Posted : 2014-06-30 17:48
Updated : 2015-04-27 12:49

Joseon's war hero back on screen

Veteran actor Choi Min-sik stars as Joseon admiral Yi Sun-sin in the upcoming movie "Roaring Currents." / Courtesy of CJ E&M

Choi Min-sik's 'Roaring Currents' retraces 16th century marytime battle against Japan

By Baek Byung-yeul

Admiral Yi Sun-sin (1545-1598), seen as a statue at the Gwanghwamun Square in downtown Seoul and on the front of 100 won coin, is not just a war hero of Joseon Kingdom (1392-1910).

Yi, who repelled Japanese invaders in numerous maritime battles during the Imjin War (1592-1598), still commands the respect of many Koreans for his services in defending his country.

Among many astounding war exploits accredited to him, a battle of Myeongryang in 1597, which defeated more than 330 Japanese fleets with only 12, has left a impression with most Koreans because the victory had a decisive effect on terminating the Imjin War in the following year.

Veteran actor Choi Min-sik, better known for his leading role in 2003 thriller "Old Boy," talked about the uneasiness he felt in portraying the great admiral Yi Sun-shin in the upcoming film, "Roaring Current," which particularly focuses on the Myeongryang battle.

"When I first read a synopsis of the film, I knew that I would face a thorny path," the 52-year-old told reporters at a theater in Apgujeong-dong, southern Seoul, Thursday.

At the press conference, announcing the completion of "Roaring Currents," actors in leading roles and the director presented their thoughts and episodes of shooting the film.

Director Kim Han-min, third from right, and cast of upcoming movie, "Roaring Currents" including actors Choi Min-sik, third from left, and Ryu Seung-ryong, second from right, pose at a theater in Sinsa-dong, southern Seoul on June 26.

Choi said he decided to feature as the great admiral after listening to the director Kim Han-min's thoughts on history. "I met Kim for the first time at a restaurant in South Jeolla Province, and after having an in-depth conversation with him, I was determined that this film would probably be suitable for our generation."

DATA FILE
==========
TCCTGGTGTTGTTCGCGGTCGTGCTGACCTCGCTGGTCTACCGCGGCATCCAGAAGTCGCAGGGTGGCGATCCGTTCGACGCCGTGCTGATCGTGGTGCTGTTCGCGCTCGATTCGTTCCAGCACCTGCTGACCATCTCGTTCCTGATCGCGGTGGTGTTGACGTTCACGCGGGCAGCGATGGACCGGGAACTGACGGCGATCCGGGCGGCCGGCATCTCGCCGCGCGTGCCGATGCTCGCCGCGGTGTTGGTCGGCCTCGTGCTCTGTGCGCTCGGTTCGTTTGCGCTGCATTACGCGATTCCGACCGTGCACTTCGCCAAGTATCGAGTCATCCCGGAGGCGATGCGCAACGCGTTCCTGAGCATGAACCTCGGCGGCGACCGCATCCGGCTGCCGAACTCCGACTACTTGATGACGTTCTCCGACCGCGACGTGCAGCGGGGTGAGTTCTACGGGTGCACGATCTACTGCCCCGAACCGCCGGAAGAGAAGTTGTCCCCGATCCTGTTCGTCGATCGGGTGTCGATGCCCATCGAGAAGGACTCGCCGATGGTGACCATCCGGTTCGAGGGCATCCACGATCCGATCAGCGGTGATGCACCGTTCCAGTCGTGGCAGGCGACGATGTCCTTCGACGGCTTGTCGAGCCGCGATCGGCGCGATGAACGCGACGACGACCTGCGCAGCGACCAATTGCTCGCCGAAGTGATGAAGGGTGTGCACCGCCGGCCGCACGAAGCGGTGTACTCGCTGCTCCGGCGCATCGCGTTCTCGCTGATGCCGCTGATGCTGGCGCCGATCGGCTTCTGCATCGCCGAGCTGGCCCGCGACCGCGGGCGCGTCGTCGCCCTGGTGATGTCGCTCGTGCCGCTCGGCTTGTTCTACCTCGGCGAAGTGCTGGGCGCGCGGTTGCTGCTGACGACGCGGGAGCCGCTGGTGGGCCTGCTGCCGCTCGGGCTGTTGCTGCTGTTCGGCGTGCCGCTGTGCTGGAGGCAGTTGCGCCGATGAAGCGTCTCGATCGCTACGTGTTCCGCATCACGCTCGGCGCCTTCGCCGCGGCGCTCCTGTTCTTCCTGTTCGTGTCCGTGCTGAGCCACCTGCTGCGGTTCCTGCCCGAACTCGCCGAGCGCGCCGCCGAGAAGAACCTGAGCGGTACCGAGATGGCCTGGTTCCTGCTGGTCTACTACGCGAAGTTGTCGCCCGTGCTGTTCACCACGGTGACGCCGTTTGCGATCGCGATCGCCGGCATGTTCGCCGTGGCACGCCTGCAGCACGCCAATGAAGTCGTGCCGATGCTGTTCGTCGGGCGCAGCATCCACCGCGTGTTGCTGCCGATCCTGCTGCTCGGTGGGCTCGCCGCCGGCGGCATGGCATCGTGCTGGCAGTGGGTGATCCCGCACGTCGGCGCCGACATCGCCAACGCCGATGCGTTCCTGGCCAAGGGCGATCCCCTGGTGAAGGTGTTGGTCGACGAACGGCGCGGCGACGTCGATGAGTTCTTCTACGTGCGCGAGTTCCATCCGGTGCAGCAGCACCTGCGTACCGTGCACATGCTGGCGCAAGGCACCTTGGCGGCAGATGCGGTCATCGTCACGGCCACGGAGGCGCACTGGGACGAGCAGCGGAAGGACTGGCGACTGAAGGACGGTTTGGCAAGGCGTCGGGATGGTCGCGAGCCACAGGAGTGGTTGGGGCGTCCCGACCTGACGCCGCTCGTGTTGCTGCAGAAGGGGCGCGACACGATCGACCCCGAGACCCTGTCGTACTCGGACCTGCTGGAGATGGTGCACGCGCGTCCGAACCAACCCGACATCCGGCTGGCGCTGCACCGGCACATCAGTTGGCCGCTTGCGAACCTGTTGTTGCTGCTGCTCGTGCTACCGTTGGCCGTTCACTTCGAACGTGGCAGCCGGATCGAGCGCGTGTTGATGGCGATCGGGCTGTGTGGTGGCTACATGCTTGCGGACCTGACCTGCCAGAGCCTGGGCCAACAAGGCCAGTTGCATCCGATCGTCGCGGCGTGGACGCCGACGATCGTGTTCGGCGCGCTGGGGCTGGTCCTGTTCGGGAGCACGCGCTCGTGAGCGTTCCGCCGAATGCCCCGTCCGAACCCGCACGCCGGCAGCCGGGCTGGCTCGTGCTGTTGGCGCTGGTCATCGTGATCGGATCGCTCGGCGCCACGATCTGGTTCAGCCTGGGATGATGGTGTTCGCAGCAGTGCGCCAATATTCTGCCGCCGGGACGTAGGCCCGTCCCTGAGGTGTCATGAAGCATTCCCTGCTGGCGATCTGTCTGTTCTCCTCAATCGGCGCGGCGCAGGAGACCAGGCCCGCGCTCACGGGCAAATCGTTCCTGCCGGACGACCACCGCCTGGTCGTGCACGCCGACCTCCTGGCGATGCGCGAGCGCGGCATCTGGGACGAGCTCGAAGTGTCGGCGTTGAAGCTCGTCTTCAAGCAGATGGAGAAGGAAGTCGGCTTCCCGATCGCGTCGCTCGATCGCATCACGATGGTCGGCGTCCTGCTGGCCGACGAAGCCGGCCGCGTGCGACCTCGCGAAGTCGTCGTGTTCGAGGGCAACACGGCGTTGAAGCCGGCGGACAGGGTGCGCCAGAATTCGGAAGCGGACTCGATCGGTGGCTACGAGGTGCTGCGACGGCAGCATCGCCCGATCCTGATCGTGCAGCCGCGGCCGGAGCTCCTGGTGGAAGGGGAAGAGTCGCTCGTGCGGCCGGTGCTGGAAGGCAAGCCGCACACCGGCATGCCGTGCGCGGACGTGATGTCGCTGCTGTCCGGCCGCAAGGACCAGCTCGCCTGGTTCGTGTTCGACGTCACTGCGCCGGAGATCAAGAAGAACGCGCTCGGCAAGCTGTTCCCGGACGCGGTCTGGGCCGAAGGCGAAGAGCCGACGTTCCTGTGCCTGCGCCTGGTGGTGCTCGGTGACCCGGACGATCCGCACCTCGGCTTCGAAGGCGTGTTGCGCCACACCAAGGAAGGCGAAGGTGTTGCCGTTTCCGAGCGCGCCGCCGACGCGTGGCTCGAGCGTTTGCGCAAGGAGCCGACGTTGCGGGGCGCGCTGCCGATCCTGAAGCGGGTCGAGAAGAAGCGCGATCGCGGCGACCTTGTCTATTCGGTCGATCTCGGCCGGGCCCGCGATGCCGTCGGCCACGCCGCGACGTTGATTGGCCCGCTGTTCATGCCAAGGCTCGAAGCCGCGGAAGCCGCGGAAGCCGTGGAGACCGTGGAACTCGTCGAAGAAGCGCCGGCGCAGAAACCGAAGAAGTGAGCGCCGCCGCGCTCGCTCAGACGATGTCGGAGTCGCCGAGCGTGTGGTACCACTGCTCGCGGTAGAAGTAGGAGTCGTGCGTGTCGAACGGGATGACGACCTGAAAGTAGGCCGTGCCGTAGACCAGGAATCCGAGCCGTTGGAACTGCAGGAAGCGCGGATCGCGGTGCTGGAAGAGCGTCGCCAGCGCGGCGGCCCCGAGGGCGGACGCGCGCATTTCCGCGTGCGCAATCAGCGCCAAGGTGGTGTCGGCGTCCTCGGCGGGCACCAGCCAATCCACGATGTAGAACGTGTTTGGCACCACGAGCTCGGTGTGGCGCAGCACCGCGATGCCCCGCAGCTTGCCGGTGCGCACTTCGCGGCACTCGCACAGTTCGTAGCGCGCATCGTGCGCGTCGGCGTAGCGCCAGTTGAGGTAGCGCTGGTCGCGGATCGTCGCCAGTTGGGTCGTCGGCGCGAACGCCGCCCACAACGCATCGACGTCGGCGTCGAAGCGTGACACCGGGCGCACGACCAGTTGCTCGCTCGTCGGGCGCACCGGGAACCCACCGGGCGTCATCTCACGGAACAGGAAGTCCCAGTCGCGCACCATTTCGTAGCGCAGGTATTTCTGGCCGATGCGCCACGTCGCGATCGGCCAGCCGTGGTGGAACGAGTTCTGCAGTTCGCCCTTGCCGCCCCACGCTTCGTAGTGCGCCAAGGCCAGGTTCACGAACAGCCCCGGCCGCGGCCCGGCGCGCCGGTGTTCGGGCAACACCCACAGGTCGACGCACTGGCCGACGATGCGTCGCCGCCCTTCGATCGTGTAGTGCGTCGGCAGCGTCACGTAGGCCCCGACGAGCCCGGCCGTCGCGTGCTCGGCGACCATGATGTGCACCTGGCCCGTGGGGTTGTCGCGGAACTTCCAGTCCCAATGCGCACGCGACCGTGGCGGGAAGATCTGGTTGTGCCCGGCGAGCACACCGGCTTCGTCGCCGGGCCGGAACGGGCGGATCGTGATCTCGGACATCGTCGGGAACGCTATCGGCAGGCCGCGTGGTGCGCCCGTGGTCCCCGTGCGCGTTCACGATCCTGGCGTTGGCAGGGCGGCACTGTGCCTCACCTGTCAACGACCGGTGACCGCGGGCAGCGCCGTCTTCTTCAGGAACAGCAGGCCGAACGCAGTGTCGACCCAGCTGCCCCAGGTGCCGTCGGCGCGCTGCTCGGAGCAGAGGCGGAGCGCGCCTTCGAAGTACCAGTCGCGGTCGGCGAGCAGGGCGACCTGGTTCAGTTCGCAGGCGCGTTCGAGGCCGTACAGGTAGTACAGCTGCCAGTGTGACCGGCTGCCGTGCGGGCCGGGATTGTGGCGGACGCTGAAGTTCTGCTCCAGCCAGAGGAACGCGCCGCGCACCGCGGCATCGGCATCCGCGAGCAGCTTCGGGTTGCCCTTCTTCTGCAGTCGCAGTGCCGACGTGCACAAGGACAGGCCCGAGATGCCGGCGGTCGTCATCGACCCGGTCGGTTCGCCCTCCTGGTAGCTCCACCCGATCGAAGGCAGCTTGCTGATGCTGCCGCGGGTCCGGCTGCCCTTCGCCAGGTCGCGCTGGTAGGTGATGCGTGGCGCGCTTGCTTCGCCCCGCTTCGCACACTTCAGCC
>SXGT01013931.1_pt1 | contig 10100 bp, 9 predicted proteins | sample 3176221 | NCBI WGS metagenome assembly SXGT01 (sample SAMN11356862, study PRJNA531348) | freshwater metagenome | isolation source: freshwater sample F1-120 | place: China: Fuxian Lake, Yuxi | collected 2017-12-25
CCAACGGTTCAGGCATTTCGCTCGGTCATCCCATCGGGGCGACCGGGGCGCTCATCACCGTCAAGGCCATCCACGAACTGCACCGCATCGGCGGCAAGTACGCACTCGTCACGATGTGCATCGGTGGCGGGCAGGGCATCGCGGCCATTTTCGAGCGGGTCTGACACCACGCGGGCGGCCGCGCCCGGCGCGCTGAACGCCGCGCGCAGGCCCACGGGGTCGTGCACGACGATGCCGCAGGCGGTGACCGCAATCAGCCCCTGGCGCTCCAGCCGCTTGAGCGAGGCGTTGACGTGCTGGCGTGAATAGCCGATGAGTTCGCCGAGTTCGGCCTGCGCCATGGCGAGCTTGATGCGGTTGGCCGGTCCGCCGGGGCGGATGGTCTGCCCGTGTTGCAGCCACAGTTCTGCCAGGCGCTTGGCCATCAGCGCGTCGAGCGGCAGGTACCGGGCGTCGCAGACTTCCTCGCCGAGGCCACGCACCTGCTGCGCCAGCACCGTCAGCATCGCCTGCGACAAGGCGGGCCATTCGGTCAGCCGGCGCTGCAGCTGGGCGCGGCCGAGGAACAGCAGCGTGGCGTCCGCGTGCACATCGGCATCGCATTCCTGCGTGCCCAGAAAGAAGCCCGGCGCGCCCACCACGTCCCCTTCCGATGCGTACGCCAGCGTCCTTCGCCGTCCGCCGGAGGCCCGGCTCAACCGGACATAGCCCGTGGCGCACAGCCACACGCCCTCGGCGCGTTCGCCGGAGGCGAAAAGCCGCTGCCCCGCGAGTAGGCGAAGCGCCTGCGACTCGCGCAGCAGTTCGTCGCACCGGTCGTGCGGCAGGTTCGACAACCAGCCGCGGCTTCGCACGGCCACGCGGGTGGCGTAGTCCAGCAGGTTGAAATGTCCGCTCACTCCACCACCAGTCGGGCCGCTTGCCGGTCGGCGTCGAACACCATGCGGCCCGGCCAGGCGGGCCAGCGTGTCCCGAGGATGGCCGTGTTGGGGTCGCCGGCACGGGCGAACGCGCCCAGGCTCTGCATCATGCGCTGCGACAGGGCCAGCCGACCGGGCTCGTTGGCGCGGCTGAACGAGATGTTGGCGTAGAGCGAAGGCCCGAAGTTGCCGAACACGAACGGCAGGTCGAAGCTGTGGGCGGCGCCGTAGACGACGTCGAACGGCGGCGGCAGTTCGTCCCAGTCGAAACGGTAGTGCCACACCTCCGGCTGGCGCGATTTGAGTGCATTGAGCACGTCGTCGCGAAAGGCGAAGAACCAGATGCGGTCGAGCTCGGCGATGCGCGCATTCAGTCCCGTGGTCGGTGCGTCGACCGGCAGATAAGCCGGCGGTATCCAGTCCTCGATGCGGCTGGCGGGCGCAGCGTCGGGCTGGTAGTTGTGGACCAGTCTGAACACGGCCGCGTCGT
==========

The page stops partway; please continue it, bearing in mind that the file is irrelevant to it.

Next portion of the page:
"I was curious about how this great man could have such a sturdy faith in his country. Therefore I have been agonizing for how to portray his uprightness, attitude toward the war and military spirit," he said.

Choi also added that he had a "gut" or traditional shamanistic ritual for good luck before shooting with his film crews.

"This was matter of having courtesy to the forebears. Including the battle of Myeongryang, lots of people from both sides including Japan and Korea died during the seven-year-long war," Choi said.

Director Kim said he had no choice but to cast Choi for his fourth directional film.
"Choi is the only actor who came to my mind. Considering his career and the admiral's age when the battle happened, there would be no replacement for him," Kim said.

Kim could win recognition through his previous 2011 box office hit, "War of the Arrows," portraying a fictional character of Joseon archer who is engaged in a chase with China's Qing Dynasty troops during the Manchu War in 1636.

Kim said the upcoming two-hour-long film spends about a half of the total length, only for portraying the naval battle.

"As it takes the biggest part, I cannot tell how the battle will be portrayed in detail. But I had paid special attention to depict the strong tidal current of the battlefield," Kim said.

"Also, the battle of Myeongryang was progressed while the Joseon people actually watched the fight on the distant mountain near the waters, according to the historical record. I want to ask the audience to watch how this record is reenacted on the big screen," the director added.

"Roaring Currents" also stars actor Ryu Seung-ryong as Choi's Japanese counterpart.

Ryu, who rose to stardom through last year's biggest hit movie, "Miracle in Cell No. 7," garnering more than 1.2 million audiences, also featured as China's Qing Dynasty general in the "War of the Arrows."

"As this movie shows the victory of Korean side against the Japanese navy, acting a Japanese general would be difficult for Japanese actors to portray Japanese vanquished general," Ryu said.

Ryu said speaking Japanese was one of the hardest parts when acting.
"I feel kind of comfortable when acting at the ‘War of Arrows,' speaking Manchu language, which has become obsolete word these days. But in the ‘Roaring Currents,' I had to speak in Japanese, which more than 100 million people use," he said.

"Roaring Currents" will go on screen nationwide from July 30.

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